my_son__the_junkie

my_son__the_junkie - My son, the junkie I finally had to...

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Unformatted text preview: My son, the junkie I finally had to let him save, or kill, himself. By Wendy Mnookin Aug. 27, 1999 | Seth sits in the back of the car, crying quietly. My husband and I have just told him we will not pay his rent. He will not get out of the car. Having refused the rent money, we are unable to draw one more boundary: Neither of us tells him to get out of the car. The young man in the back seat is not recognizable as our son. He is skinny, with a shaved head. His fingernails are dirty and cracked. He sweats profusely, even in cool weather. His clothes are stained, torn at the seams, missing buttons. He shuffles in his untied shoes. He doesn't use his hands to punctuate conversation, the way he used to. He holds them together in his lap to stop their shaking. He still carries around "Crime and Punishment," his favorite book, but he tells us he has trouble concentrating. When he speaks, his words slur, his voice trails off before the ends of sentences. He looks like someone who is dying.---------------------------------------------------- When Seth was a child, I worried about accidents and intrusions -- a car swerving in the path of his bike, a stranger spiriting him away. But I was protecting him from what the world might do to him. When he became a teenager, I worried about what he might do to himself. This did not include drug abuse. Yes, I went to school programs that warned of the dangers of drugs, and I talked to him about drugs, just as I talked to him about alcohol, and safe sex. But I didn't know one person who abused drugs. Not in my family, not among my friends or the larger neighborhood community. I couldn't connect drug use with a child who took drum lessons and walked the dog.--------------------------------------------------------- "The latch on the door never worked right." Seth, 16, has returned from an evening out with friends, the door to his car smashed. Talking quickly, he gestures with his hands to show me how the car door swung open -- "all by itself, it just swung" -- as he drove past a tree. This explanation is crazy. Could he be drinking? I ask myself. Or stoned? But his breath doesn't smell of liquor; his eyes look clear. He's an honors student, an editor of the school paper. When he played the lead in "Brighton Beach Memoirs," I attended all three performances, amazed at his presence onstage. On the night he gives me his story about the car, I make him take me to the place on the road where he says the accident happened, as if the existence of that tree -- the solidity of the trunk, the bark rough and jagged where the car scraped it -- proves his story true.------------------------------------------------------ A tree trunk, rough or smooth, was not going to convince my husband. Concerned about Seth's bursts of anger and sullen withdrawals, he insisted that Seth's behavior might well be more than normal teenage angst. I saw my own rebelliousness in Seth and defended him, arguing that he needed time, freedom to explore. When the police came to the house him, arguing that he needed time, freedom to explore....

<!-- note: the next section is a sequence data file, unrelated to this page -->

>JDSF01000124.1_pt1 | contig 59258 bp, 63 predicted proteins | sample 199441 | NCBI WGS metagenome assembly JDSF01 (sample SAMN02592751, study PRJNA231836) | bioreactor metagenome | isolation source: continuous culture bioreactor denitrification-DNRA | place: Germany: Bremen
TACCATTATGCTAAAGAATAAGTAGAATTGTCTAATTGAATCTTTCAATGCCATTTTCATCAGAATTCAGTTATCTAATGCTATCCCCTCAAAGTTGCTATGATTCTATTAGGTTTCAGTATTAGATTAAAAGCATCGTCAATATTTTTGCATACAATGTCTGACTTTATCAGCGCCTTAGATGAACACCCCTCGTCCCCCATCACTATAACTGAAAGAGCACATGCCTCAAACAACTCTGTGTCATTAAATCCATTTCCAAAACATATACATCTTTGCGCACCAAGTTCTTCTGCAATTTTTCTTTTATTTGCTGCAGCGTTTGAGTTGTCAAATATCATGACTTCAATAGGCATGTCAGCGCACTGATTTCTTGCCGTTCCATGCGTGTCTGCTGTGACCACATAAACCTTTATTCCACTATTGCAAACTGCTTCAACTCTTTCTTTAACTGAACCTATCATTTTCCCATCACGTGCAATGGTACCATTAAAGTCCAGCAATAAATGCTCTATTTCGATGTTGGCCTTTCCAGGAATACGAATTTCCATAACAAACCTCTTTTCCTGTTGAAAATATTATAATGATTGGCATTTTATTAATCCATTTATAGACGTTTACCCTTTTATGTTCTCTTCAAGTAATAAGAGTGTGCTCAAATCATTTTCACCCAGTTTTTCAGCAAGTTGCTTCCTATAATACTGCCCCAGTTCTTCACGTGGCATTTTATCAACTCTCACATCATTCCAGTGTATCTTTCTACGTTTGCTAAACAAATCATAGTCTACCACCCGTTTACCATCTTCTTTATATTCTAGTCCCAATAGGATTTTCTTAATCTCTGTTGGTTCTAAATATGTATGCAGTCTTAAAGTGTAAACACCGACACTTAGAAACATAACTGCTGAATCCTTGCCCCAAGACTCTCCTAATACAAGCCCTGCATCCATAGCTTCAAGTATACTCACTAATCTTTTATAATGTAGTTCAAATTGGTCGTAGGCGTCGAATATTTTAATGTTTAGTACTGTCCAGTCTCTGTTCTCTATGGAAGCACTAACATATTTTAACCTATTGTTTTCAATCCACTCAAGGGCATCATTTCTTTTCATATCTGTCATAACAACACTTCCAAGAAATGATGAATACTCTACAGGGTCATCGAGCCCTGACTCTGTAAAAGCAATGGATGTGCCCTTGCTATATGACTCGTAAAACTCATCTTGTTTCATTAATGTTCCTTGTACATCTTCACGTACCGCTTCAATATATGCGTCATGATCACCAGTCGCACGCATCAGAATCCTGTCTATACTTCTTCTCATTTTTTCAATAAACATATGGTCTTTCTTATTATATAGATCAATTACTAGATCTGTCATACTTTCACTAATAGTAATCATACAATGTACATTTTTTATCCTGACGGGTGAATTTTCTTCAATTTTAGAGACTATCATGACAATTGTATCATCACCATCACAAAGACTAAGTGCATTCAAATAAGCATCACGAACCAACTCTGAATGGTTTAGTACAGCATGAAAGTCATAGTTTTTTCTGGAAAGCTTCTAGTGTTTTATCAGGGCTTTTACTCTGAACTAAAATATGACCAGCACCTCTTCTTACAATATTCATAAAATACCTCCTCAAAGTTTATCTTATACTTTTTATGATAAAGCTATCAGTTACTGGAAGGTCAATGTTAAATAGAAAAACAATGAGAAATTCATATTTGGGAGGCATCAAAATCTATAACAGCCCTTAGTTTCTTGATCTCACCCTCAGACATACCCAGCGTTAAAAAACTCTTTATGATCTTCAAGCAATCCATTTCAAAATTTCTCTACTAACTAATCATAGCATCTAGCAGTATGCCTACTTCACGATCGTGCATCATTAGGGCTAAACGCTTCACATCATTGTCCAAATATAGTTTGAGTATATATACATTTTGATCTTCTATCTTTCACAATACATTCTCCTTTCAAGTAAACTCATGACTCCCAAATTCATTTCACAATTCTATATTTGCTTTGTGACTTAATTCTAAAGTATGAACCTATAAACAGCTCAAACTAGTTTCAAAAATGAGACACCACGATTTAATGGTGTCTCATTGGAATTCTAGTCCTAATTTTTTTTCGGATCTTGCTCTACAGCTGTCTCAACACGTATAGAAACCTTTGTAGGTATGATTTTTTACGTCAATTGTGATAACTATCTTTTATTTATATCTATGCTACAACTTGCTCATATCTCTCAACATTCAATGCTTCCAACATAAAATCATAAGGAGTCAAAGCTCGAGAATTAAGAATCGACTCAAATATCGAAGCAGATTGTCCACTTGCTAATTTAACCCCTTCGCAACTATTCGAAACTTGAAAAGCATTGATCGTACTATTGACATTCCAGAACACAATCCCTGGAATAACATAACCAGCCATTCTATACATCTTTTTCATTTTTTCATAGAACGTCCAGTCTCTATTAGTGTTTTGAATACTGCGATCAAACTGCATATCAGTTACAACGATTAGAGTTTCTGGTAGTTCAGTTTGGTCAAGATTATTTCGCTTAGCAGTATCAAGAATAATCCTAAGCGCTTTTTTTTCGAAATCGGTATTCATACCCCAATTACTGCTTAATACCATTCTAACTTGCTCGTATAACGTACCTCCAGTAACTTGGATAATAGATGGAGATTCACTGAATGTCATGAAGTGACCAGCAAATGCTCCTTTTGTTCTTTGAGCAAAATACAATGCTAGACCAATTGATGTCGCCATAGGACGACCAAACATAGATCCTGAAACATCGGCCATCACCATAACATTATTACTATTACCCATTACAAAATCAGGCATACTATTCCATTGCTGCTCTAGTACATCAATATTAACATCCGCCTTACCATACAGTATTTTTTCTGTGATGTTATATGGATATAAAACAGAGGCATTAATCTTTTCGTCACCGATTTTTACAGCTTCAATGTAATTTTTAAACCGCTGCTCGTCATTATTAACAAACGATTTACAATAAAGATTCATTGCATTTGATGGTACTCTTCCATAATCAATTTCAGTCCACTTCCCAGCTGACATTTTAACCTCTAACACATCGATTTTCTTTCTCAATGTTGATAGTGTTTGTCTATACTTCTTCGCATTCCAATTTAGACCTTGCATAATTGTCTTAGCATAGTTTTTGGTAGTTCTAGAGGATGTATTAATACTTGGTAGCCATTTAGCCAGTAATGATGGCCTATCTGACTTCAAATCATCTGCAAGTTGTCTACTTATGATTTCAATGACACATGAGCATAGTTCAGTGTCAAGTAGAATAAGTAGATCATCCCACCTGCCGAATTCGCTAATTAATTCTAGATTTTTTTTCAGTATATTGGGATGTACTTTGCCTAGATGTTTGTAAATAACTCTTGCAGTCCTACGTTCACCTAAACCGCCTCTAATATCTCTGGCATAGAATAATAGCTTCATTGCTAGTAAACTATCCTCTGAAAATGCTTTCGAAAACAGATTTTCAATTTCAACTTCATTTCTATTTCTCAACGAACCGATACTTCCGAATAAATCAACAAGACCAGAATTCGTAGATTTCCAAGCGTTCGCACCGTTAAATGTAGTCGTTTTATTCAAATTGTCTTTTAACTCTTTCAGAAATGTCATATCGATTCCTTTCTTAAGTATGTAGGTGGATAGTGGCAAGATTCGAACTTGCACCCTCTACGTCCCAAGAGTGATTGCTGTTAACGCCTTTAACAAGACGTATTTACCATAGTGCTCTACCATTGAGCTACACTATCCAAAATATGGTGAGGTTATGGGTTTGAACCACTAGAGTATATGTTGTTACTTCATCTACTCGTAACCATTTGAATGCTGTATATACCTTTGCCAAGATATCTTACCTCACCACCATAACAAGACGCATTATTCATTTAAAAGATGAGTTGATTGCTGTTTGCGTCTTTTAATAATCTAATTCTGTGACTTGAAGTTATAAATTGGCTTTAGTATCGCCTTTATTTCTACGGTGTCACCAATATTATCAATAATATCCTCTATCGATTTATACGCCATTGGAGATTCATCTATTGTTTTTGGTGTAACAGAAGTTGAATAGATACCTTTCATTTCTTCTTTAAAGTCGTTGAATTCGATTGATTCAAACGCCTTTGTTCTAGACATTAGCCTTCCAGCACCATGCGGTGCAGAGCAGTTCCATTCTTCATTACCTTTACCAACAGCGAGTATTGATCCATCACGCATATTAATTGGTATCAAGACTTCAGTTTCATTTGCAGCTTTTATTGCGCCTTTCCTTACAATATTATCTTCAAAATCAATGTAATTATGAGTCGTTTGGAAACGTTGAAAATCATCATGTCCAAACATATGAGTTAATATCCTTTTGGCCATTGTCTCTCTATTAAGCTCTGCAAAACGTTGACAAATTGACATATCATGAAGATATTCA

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This note was uploaded on 08/15/2011 for the course COMM 1015 taught by Professor Dhyoung during the Spring '07 term at Virginia Tech.

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my_son__the_junkie - My son, the junkie I finally had to...

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